Some lines to retain from this type of forecasts:

  • Passenger world traffic (RPK) will continue to grow about 4.5% per year. This is, doubling every ~15 years.
  • Today there are about 18,890 passenger aircraft around the world (according to Airbus; 19,130 in Boeing’s CMO), this number is about 800 a/c more than the year before (5% increase) and will more than double over the next 20 years to 40,120 a/c in 2036 (41,320 as seen by Boeing, excluding regional jets).
  • Most deliveries will go to Asia-Pacific, 42% or ~17,000 passenger aircraft (according to Airbus).
  • Domestic travel in China will be the largest traffic flow in 2036 with over 2,000 bn RPK (according to Boeing, an annual growth of 6.1%), or 11.6% of the World’s traffic.
  • Nearly 13,000 aircraft will be retired to be replaced by more eco-efficient types.
Middle_Class

The doubling of the world’s middle class over the next 20 years will fuel air traffic growth and new airplanes demand.

As I do every year, I strongly recommend both documents (GMF and CMO) which provide a wealth of information of market dynamics.


(1) Find here the posts with similar comparisons I made with the forecasts of previous years: 201020112012, 2013, 2014, 20152016.

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Aircraft market forecasts accuracy (update 2017)

About three years ago I wrote a post in which I analyzed the accuracy of commercial aircraft market forecasts. In particular, Boeing’s series of yearly Current Market Outlook (CMO). In that comparison, between the CMOs from 1999 and 2014, we could compare the predicted and the actual world fleets at 2013 year-end.

In this post, I just wanted to provide an update with the figures from the latest CMO (2017), released a couple of weeks ago, in comparison with 1997’s CMO. In that CMO from 1997, we find the following chart showing Boeing’s forecasted fleet size and distribution for 2001, 2006, 2011 and 2016 year-ends.

Fleet at year end - forecast 1997

1997 Boeing CMO year-end fleet forecasts for 2001, 2006, 2011 & 2016.

In 2017’s CMO, Boeing offered figures of 2016 year-end fleet.

Fleet at year end 2016 - Boeing 2017 CMO

Fleet at year-end 2016 – Boeing 2017 CMO.

Along these years, Boeing has simplified the segmentation with which it provides the fleet and aircraft demand. Single aisle segment is not divided in up to 4 sub-segments. Twin aisle aircraft have gone from two categories (747 and the rest) to three (small and intermediate widebody and large aircraft) and back to two (small widebody and larger), but slightly different. Freighters come with less sub-segments, too.

Despite of the difference in the presentation of the fleet we can try to make a comparison:

Comparison Fleet at year end 2016

Comparison of aircraft fleet at year-end 2016: 1997 forecast vs. actual (sources: Boeing CMO 1997 and 2017).

Some reflections:

  • The overall size of the fleet was quite well predicted, with a difference of 1%.
  • The forecasts for small aircraft was too conservative: both single aisle and regional fleets are today larger than forecasted.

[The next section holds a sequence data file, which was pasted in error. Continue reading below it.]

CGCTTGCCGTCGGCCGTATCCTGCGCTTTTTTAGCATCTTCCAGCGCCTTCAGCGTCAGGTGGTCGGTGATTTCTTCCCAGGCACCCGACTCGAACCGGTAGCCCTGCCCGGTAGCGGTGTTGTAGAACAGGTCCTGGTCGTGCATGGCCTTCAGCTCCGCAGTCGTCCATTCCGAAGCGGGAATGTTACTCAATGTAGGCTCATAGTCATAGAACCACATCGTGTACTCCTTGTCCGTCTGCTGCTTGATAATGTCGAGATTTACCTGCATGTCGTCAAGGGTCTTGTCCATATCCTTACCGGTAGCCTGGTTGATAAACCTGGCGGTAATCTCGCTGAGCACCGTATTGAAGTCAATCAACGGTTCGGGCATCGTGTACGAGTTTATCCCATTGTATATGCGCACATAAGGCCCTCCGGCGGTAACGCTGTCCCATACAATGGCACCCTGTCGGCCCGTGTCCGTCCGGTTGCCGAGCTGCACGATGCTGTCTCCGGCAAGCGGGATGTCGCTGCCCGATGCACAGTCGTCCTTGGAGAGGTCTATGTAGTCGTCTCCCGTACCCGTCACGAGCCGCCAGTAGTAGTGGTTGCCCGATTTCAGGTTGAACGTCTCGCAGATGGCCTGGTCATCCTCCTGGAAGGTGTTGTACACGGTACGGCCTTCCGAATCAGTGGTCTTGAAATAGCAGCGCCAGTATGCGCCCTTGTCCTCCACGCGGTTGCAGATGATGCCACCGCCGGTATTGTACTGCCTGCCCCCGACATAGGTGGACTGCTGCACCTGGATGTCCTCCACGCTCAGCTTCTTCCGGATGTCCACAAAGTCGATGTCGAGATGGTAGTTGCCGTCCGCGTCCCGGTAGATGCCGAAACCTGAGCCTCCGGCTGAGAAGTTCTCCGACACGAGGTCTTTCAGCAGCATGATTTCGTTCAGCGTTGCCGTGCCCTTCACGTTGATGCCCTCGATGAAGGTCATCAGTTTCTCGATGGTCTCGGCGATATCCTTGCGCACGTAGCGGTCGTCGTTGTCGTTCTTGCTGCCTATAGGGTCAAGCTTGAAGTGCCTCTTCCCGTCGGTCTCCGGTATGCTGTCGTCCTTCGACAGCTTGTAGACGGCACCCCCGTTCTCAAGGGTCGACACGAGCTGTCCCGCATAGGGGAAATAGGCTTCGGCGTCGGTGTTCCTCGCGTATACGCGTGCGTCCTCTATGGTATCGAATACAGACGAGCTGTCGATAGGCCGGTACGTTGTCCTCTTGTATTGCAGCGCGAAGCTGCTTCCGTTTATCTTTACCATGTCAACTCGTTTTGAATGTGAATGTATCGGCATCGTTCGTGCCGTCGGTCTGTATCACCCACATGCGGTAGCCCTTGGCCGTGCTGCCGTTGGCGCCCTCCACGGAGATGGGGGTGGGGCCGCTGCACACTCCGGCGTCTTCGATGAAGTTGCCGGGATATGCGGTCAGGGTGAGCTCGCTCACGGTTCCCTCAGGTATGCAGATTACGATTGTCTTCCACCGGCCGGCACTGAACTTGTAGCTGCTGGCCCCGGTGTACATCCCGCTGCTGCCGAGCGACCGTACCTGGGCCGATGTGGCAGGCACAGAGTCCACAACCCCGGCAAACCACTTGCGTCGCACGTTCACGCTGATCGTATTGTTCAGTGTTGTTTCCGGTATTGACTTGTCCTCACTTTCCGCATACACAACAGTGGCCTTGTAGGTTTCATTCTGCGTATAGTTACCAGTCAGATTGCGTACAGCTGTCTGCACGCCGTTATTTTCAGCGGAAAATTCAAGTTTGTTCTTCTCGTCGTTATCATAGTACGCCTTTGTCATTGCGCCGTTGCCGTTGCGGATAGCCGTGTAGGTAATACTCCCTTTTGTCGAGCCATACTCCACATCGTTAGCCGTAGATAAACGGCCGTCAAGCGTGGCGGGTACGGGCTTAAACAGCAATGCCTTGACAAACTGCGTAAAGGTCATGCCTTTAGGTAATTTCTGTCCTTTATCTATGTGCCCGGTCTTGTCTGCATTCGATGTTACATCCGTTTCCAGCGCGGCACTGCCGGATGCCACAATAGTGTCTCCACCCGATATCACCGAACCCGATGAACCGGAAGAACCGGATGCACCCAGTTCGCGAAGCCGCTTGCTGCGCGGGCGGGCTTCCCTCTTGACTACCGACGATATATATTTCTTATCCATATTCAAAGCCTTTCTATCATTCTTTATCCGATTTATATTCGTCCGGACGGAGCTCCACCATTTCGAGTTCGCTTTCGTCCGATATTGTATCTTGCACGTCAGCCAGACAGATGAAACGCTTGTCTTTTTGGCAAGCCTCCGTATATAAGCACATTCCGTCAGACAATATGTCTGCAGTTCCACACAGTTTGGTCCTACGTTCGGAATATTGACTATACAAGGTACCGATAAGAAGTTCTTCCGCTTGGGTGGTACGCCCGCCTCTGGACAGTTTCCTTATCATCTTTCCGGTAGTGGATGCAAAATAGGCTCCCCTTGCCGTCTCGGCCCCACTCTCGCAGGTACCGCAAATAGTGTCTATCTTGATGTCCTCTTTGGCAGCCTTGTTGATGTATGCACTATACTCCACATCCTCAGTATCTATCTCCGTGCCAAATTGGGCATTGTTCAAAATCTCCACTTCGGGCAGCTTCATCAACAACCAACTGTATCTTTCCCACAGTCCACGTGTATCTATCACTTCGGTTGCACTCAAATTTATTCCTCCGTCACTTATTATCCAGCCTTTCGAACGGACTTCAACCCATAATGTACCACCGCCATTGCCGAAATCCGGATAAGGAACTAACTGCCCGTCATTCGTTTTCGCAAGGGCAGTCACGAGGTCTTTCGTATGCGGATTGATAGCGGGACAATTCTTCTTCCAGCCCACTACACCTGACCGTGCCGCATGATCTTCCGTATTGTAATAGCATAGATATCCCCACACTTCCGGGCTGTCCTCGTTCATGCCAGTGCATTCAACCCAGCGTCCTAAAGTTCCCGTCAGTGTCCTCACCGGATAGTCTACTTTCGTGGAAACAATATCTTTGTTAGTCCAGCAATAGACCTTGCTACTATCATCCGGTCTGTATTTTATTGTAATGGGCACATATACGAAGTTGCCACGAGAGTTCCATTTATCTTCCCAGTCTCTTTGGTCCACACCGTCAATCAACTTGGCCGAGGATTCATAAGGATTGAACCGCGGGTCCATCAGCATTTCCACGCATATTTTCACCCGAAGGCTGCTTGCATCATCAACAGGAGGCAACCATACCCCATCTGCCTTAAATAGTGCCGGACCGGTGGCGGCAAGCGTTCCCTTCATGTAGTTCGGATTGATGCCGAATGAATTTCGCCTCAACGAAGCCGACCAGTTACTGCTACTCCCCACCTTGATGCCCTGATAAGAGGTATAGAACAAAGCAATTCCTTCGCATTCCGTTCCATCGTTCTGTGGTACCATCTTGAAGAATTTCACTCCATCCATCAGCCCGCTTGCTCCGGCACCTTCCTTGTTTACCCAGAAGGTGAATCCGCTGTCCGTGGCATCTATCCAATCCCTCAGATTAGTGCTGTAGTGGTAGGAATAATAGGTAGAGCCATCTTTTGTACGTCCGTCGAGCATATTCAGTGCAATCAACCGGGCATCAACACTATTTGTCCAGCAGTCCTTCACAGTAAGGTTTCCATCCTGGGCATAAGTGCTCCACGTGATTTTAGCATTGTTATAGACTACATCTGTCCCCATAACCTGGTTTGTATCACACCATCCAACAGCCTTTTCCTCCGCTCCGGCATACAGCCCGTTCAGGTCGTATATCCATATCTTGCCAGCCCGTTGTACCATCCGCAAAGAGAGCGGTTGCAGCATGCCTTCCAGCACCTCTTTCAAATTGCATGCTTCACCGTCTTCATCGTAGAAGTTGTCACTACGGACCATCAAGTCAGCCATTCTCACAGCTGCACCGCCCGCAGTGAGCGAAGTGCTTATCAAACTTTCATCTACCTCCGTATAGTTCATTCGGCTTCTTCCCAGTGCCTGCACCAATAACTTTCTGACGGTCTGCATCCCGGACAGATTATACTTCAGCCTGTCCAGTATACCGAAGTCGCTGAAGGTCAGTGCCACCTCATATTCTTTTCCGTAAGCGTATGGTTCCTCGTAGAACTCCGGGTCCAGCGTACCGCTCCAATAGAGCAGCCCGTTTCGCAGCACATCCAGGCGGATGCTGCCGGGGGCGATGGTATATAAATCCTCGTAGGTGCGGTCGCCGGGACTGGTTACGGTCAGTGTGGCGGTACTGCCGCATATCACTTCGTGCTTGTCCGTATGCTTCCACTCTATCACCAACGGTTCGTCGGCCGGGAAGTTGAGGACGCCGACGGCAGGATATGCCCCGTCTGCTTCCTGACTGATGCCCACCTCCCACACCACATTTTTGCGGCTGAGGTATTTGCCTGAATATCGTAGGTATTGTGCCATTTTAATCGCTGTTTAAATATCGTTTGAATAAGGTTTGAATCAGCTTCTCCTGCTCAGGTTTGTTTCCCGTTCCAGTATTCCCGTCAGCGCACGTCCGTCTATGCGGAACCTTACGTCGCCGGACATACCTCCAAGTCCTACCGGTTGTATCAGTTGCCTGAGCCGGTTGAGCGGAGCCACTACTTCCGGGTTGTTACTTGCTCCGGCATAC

• The forecasts for larger aircraft was too optimistic: both widebody and freighter fleets are today smaller than forecasted.

This year’s Boeing’s CMO presentation includes a couple of slides on the accuracy of 1997 CMO in relation to what would be the demand for new airplanes vs. what it has turned out to be 20 years later.

CMO_1997_2017

More aircraft have been delivered in relation to what had been forecasted. Retirement of aircraft also increased its pace with increases of oil price in the 2000s. See the chart below from Avolon’s paper “Aircraft retirement and storage trends” [PDF, 2 MB].

Retirement_vs_oil_Avolon.png

Now, having seen all this information, I can update this other graphic which I shared 5 years ago in a blog post titled “World commercial aircraft fleet: forecast vs. actual“:

Fleet evolution - forecast vs actual - 2017 CMO

World commercial aircraft fleet: past forecast vs. actual, and future demand (data source: Boeing CMOs up to 2017). Fleet (blue and red lines) in the left axis; market forecast (grey columns) in the right axis.

As you can see, actual fleets, forecasted fleets and forcasted fleet demand have all been increasing year by year . The compounded annual growth rate (CAGR) for each one has been:

  • Actual fleet growth: 3.65% from 1995 to 2016 (3.04% from 2000 to 2016).
  • Forecasted (15-20 years before) fleet growth: 3.52% from 2000 to 2036 (3.55% from 2000 to 2016).
  • 20-year market forecast: 4.82% from 1992 to 2017 (3.56% from 2001 to 2017).

The 20-year market forecasts have grown at a higher rate (4.82%) than fleets (3.65%), it is mainly because the first sets of data that I could retrieve come from the economic crisis of the beginning of the 1990’s, when Boeing trimmed down its forecasts. From the 2000’s the figures for market forecast have grown at a similar rate (3.56%) than those of fleets (3.04%). And so will be the growth of forecasted fleet from 2016 to 2036: 3.52%.